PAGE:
A patient, a learner
It took almost five years for Karl to recover. During that time, he averaged a surgery every other month, including more than 30 on his face, where he had lost so much bone that doctors had to take bone from his hips and graft it in.
“It was touch and go,” he says. “But it gave me an immense amount of compassion and understanding for what patients go through: the ups and downs, not knowing how things are going to work out, hoping that you have the best care, being at the mercy of providers to be at the highest levels of professionalism.”
As he continues his medical school education and advances into his career, these experiences will help him develop relationships with his own patients, allowing him to relate to them, whether or not they’re aware of his personal experiences.
“It will come across in how I treat them,” he continues. “There’s a big picture to medicine that involves how you interact with patients.”
Throughout his treatments, he learned that words matter: what providers say to patients and how they say it can make a difference in how a patient handles his or her outcome. He recalls that physicians sometimes “thought out loud” in front of him during clinical visits, explaining what they believed they could do for him, without any reliable information to back it up.
“In my condition, wondering if I’d every be ‘normal’ again, I was hanging on every word, and I counted on what physicians said out loud in front of me,” he says. “When what they said didn’t work out—wasn’t even close to working out—it sent me on a roller-coaster ride, which could have been avoided. It taught me the importance of setting realistic expectations. It gave me an understanding of the fragile psychological state a patient may be in.”
A desire to serve
For now, though, Karl is focused on the educational opportunities that lie immediately before him and is grateful to UNC for its investment in him.
“You sit in a lecture, hear professors speak, and find out later that they’re the ones who discovered the finding they were just lecturing about,” he says. “It’s awesome. You pinch yourself and ask, ‘Is this really happening? Am I really supposed to be here?’ I am extremely grateful for the opportunity to study and train here, and I really feel like it’s home.”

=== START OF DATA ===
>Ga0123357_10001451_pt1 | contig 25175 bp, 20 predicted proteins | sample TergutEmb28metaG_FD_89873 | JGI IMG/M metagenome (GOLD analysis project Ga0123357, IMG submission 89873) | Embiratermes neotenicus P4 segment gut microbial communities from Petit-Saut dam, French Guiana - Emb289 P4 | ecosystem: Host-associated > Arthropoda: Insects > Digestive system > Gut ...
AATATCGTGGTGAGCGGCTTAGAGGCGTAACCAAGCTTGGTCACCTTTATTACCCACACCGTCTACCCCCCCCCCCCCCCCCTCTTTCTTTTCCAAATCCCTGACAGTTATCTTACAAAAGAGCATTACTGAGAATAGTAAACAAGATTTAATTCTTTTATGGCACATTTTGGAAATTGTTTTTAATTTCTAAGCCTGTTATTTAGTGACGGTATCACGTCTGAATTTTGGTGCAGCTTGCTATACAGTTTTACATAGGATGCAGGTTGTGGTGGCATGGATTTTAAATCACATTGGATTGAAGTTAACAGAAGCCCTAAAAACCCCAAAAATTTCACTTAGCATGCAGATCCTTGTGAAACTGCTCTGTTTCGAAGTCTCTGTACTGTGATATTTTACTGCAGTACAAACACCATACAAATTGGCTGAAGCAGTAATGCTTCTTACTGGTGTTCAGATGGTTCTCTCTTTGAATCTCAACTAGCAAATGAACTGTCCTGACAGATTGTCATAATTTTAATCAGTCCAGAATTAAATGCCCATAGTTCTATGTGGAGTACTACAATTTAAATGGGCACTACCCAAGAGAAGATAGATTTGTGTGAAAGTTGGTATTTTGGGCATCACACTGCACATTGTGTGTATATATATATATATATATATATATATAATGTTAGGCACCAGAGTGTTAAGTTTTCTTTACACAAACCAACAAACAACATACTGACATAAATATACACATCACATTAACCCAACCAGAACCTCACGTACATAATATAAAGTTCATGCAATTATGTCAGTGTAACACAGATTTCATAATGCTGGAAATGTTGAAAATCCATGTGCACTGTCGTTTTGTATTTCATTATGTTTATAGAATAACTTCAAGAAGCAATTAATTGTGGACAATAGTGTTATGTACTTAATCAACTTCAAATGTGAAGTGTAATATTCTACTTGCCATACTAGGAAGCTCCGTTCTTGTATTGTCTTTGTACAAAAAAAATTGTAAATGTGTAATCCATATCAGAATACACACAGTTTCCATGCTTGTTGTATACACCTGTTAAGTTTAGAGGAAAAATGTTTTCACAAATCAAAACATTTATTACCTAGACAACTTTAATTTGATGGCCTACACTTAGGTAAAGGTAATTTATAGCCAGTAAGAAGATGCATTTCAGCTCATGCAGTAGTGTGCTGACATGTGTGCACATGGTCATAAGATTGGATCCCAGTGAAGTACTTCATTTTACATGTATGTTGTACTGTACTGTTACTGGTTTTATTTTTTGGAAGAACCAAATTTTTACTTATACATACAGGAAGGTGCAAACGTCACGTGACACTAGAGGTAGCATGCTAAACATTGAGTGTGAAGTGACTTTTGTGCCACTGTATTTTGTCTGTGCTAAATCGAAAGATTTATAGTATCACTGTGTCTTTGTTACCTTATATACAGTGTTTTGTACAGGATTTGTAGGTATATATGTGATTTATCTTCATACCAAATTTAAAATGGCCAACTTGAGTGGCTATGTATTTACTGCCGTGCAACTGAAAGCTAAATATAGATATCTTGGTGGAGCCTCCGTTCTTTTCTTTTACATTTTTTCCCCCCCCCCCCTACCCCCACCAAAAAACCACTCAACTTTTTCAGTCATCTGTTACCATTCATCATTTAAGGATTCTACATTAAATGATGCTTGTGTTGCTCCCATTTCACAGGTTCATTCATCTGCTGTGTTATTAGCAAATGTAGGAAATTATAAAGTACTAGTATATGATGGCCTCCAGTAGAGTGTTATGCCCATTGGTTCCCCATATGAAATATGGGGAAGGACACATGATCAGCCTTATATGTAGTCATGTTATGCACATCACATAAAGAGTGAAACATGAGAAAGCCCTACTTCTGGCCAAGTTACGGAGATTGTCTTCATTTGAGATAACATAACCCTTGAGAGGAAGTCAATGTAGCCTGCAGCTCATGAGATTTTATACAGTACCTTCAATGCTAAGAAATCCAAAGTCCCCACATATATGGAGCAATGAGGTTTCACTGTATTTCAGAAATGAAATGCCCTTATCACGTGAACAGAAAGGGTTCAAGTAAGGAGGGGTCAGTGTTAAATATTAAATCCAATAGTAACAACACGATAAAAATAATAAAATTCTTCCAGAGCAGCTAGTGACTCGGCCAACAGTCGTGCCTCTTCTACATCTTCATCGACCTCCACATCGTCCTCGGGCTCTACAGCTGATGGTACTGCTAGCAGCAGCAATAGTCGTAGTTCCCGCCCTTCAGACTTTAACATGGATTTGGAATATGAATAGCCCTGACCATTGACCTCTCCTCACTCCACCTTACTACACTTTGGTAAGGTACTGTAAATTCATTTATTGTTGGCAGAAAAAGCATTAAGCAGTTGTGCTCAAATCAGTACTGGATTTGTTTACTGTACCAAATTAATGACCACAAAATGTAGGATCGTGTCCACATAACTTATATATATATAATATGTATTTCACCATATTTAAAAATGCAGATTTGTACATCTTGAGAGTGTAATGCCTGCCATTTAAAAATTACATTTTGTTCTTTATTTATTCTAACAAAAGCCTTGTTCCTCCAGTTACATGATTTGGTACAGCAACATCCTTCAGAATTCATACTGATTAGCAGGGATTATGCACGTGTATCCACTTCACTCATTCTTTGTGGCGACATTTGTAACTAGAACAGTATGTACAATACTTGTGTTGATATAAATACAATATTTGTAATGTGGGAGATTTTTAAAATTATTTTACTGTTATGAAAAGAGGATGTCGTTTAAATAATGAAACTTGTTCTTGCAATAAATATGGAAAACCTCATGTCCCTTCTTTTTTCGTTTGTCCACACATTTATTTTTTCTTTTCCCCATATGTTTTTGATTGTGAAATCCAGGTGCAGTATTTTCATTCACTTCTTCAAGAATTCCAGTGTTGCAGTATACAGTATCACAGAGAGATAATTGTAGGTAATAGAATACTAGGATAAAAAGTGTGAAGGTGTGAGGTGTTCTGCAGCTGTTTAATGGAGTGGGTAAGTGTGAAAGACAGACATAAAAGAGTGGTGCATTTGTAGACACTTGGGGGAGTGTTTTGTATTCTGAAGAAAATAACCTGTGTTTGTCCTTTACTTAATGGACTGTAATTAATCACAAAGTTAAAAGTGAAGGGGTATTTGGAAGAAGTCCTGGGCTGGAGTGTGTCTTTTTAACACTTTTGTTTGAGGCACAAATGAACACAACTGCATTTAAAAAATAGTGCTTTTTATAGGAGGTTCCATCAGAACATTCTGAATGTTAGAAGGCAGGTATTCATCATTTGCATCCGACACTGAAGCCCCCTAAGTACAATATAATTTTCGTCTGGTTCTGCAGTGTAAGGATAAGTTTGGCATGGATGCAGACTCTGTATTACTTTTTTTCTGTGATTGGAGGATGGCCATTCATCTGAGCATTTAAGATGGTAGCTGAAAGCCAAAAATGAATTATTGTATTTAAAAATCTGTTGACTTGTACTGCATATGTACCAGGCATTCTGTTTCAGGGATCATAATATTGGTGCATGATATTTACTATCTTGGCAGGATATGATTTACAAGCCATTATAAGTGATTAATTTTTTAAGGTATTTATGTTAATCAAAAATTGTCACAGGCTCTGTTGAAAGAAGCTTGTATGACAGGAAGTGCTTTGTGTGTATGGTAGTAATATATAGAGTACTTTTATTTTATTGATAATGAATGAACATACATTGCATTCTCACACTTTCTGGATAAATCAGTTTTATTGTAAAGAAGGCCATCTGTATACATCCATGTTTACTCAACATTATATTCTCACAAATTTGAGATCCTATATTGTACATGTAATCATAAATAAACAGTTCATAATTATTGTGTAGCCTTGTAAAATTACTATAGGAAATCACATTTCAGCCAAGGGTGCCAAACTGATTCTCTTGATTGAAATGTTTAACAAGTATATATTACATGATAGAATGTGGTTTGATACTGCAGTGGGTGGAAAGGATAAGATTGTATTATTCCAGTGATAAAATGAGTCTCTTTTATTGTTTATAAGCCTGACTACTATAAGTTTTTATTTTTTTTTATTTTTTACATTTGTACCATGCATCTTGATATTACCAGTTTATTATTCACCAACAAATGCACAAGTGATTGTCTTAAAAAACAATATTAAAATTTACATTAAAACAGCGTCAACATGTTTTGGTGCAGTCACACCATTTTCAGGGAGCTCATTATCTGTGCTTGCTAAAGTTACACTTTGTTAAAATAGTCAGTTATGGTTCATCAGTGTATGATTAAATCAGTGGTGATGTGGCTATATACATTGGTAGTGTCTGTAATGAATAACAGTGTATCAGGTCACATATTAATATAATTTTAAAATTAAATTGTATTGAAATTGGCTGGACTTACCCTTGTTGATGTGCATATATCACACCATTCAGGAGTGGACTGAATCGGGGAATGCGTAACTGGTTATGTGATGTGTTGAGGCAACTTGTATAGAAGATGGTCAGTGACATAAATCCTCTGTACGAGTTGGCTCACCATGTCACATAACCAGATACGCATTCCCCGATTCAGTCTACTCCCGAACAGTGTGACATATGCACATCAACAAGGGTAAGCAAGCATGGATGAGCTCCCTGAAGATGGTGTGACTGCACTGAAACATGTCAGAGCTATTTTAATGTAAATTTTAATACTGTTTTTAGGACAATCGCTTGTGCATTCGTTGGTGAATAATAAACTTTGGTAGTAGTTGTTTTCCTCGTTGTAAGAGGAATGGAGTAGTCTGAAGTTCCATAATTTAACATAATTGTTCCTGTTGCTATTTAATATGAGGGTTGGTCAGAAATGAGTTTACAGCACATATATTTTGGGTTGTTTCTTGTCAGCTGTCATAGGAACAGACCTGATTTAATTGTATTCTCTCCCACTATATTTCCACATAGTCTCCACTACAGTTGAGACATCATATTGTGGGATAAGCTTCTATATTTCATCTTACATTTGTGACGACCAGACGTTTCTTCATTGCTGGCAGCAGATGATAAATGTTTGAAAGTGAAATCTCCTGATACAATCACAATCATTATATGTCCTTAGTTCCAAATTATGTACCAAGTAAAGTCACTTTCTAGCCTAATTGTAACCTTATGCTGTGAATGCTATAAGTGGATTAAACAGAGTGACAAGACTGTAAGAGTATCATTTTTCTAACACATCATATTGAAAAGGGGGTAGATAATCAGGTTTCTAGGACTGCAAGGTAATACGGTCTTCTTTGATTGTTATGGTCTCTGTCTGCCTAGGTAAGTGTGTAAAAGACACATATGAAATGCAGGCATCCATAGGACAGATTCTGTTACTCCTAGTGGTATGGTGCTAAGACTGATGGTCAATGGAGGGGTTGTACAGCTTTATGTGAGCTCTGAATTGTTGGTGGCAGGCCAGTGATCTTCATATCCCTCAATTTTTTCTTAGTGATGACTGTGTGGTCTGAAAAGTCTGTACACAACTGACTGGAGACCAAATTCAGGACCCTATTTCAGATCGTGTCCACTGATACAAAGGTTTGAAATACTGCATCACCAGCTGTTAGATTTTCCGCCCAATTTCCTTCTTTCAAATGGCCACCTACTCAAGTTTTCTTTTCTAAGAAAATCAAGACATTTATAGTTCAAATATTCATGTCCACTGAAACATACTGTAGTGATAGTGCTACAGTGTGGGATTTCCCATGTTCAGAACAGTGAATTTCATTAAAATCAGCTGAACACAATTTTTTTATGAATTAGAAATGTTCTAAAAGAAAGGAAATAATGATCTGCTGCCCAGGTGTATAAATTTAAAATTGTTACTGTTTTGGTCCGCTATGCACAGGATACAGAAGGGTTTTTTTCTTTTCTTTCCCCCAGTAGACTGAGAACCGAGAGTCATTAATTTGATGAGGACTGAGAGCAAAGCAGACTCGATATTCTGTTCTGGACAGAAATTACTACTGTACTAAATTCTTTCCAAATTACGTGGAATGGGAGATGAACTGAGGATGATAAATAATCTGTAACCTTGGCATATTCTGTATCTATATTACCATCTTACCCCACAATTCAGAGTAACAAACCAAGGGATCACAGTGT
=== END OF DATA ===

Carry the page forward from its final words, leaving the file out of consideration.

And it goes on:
Dr. Amelia Fischer Drake, executive associate dean of academic programs at the UNC School of Medicine and distinguished professor of Otolaryngology/Head and Neck Surgery, is among those he credits for that investment.
“She was instrumental in helping me on my journey to UNC,” he says. “Individuals like Dr. Drake demonstrate UNC’s commitment to veterans.”
Dr. Drake believes that students like Karl make the UNC School of Medicine a stronger institution.
“Karl is a natural leader who is dedicated to service and to medicine,” says Dr. Drake. “I regard him as a gift to the UNC School of Medicine in regards to what he offers both students and faculty. His patriotism and his experience in caring for others will be strong assets as he advances through medical school.”
Eric Strand, meanwhile, considers the experiences Karl promises to bring to the medical profession invaluable.
“It needs people who have come from those dark places to show patients what can be possible,” Strand says. “He left a comfortable, lucrative career to be a Green Beret based on his desire to serve at the highest level possible. He endured a horrific experience and years of recovery. He was still getting multiple surgeries, teaching long hours, and doing well in his night classes. Through all that, he managed to successfully get into medical school and do well. He embodies so much of what is good about UNC and about Special Forces. He is driven by pure passion in circumstances that would make ordinary people rot away.”